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Campaign Focus: CDM needs to catch up with social standards already in place for other mechanisms

UNFCCC logo In June, at a recent Africa Regional Workshop in Windhoek Namibia, Designated National Authorities (DNAs) discussed how improvements to the role of local stakeholder consultations could be made and how sustainable development impacts of Clean Development Mechanism (CDM) projects can be monitored. Carbon Market Watch participated at this two day capacity building workshop and highlighted that best practice guidance on how to implement existing rules is still needed. This latest opportunity to discuss the shortcomings of the CDM to implement robust public participation rules was born last year at the climate change conference in Warsaw where Parties requested the UNFCCC secretariat to collect information on practices for local stakeholder consultation and provide technical assistance for the development of guidelines upon the request of countries.

During the workshop, current CDM rules were compared to the policy framework of REDD+, which includes seven robust safeguards including full and effective participation of relevant stakeholders and the Green Climate Fund (GCF), which requires that entities requesting funds have the capability to implement the GCF’s safeguards while demonstrating the capacity to manage environmental and social risks. To

To inform about how the seven REDD+ safeguards are addressed and respected, countries are currently developing respective Safeguard Information Systems. Summaries need to be presented before they can receive results-based payments. Draft safeguards currently developed for the Green Climate Fund (GCF) requires that entities requesting funds have the capability to implement the GCF’s safeguards and have the capacity to manage environmental and social risks.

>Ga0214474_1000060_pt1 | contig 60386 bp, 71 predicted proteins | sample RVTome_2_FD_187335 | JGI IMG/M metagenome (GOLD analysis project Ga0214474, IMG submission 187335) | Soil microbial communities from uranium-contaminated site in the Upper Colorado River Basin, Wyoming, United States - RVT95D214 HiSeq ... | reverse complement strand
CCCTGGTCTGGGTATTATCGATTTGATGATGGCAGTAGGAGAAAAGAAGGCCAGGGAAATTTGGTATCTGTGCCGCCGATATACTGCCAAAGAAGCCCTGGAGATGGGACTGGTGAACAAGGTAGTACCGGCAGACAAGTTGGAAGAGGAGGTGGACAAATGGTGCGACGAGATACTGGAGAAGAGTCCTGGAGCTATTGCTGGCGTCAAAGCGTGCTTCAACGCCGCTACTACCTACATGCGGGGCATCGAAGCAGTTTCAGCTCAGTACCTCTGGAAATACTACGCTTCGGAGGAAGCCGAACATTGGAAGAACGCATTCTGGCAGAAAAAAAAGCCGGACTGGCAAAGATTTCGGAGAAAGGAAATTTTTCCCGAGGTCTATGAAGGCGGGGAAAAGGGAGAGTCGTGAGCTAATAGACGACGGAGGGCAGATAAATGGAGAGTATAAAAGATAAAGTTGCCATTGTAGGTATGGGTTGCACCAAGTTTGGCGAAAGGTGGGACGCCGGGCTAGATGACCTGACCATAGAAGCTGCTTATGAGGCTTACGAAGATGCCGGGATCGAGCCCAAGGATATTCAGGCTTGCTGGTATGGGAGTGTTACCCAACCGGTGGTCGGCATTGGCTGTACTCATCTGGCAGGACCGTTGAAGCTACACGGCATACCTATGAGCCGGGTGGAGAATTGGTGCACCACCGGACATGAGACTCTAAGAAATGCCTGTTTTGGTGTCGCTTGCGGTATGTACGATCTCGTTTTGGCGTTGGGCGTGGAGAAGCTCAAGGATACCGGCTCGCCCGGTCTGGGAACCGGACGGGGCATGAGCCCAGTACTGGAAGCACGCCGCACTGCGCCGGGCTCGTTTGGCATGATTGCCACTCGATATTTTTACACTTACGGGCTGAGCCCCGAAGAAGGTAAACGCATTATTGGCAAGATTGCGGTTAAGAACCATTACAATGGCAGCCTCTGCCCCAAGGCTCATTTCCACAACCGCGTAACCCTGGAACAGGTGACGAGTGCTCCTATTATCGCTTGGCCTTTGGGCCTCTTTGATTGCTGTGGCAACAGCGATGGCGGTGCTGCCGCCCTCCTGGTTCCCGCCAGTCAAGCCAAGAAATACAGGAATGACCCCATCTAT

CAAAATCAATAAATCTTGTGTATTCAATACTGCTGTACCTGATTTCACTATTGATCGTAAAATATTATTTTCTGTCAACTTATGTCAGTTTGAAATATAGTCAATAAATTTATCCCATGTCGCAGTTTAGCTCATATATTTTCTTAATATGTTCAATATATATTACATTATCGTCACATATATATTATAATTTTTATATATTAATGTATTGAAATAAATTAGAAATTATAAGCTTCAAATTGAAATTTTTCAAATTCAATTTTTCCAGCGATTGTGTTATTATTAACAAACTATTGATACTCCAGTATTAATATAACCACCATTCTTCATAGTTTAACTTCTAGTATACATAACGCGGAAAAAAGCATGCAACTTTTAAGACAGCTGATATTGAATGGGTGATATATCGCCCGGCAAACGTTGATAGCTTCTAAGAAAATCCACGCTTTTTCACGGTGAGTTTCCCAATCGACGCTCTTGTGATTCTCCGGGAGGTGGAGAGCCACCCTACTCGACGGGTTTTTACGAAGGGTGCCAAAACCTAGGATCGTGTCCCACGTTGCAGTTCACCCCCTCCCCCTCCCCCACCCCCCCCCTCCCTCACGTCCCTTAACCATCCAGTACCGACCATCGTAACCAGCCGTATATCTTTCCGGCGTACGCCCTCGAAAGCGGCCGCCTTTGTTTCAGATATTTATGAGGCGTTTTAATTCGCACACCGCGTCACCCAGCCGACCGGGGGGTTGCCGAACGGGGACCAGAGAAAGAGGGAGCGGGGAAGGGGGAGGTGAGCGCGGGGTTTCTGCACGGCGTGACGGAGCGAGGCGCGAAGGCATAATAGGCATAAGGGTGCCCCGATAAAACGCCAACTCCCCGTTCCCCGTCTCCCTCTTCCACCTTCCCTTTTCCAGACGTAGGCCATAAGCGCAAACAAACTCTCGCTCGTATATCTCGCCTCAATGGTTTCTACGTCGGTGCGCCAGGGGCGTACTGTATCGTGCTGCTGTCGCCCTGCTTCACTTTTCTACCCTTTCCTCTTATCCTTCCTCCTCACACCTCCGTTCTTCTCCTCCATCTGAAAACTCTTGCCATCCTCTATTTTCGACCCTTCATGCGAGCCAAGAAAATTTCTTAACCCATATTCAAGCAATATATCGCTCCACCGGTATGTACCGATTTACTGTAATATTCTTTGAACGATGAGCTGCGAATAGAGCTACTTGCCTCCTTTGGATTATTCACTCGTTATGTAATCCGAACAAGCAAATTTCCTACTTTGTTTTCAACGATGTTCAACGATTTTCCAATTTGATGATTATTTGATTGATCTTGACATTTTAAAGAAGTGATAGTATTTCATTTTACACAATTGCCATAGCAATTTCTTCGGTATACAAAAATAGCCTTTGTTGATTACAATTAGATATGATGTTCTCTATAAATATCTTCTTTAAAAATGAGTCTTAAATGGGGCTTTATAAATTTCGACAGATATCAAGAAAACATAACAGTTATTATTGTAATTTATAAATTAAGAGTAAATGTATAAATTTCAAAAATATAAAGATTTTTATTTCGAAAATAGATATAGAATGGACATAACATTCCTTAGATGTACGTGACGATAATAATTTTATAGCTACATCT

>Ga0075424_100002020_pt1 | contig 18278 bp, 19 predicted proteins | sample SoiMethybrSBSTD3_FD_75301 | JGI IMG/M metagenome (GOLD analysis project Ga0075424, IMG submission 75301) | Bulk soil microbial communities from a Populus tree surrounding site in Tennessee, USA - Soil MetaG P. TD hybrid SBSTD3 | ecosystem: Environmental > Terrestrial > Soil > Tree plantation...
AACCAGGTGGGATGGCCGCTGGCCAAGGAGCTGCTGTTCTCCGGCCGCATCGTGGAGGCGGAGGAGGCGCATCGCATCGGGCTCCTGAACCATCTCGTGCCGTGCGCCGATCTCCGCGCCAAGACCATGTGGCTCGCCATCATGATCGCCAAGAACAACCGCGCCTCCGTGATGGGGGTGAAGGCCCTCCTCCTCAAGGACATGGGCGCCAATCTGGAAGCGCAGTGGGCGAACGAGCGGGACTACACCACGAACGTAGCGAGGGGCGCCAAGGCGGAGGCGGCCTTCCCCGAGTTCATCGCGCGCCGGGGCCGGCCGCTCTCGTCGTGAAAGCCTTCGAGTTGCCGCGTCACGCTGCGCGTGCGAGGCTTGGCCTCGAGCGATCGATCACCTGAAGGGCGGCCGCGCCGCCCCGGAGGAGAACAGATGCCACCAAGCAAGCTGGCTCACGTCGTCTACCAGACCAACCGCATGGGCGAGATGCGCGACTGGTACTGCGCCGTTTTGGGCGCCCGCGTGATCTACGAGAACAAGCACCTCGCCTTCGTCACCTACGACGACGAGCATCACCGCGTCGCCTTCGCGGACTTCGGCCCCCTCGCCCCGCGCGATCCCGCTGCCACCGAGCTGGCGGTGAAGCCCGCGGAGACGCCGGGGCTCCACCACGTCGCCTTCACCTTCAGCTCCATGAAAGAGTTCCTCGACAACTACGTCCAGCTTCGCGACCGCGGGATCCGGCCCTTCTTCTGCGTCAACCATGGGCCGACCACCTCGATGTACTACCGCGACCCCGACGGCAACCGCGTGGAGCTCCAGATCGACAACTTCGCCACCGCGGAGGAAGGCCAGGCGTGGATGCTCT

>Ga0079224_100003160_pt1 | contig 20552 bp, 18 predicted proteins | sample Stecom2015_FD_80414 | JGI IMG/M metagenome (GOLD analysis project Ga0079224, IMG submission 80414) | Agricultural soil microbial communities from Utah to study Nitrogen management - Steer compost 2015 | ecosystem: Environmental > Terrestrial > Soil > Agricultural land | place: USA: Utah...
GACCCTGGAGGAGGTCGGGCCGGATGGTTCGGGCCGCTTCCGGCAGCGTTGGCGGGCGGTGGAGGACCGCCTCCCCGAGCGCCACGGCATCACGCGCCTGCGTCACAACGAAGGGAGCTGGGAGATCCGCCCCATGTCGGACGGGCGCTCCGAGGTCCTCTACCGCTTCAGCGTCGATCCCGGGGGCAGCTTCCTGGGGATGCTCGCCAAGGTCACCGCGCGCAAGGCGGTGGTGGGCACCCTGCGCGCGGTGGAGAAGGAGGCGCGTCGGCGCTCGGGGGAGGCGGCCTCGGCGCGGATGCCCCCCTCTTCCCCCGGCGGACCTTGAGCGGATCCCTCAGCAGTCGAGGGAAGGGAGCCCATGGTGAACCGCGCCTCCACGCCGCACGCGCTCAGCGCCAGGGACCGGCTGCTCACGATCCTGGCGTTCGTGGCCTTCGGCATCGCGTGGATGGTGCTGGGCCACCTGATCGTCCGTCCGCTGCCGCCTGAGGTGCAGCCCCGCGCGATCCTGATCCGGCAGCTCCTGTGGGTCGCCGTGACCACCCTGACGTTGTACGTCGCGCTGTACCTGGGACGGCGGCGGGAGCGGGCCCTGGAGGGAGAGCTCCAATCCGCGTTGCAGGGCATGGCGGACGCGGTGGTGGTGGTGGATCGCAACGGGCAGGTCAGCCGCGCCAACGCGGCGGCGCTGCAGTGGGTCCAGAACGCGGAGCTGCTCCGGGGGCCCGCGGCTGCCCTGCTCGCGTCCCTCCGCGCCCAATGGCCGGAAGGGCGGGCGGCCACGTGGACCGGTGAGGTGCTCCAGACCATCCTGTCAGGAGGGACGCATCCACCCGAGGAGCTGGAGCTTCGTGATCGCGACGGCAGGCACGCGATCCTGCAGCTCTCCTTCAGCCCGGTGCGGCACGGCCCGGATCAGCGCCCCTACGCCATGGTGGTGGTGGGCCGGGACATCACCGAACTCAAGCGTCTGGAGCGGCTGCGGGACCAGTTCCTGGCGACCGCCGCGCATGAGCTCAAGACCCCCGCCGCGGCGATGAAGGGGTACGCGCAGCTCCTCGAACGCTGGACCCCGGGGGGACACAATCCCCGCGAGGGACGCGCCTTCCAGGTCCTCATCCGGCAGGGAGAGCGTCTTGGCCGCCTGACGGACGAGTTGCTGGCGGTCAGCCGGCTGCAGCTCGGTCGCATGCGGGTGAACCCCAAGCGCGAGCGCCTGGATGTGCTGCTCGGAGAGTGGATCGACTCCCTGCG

The CDM has a number of existing rules on how to conduct and validate local stakeholder consultation. Yet, numerous projects in the past years have come under criticism for disregarding these rules and in the process hampering the social integrity of projects, often leading to dispute and conflict. The comparison with the REDD+ and GCF policy frameworks suggests that the shortcomings are not only caused by vague CDM rules on local stakeholder consultation but are mainly caused by:

  • the deliberate choice of participating stakeholders likely to be favourable to the project;
  • not building on existing civil society participatory structures;
  • not realising benefits promised or even threatening critical stakeholders;
  • the lack of remedy that leaves affected communities without an option to raise concerns once a CDM project is registered.

To improve the impact of CDM project activities, and for that matter, all climate mitigation activities best practice guidance on how to implement existing rules is needed. But beyond that, the CDM needs to catch upwith policy frameworks of mechanisms that are not based on offsetting but look beyond the CO2 reduction to other non-carbon benefits. The ongoing CDM reform process offers a crucial opportunity to develop this policy framework, including a robust public participation process throughout the implementation of the CDM project activity, a grievance mechanisms to address potential adverse impacts of CDM project activities and a safeguard system that includes the monitoring of sustainable development benefits.


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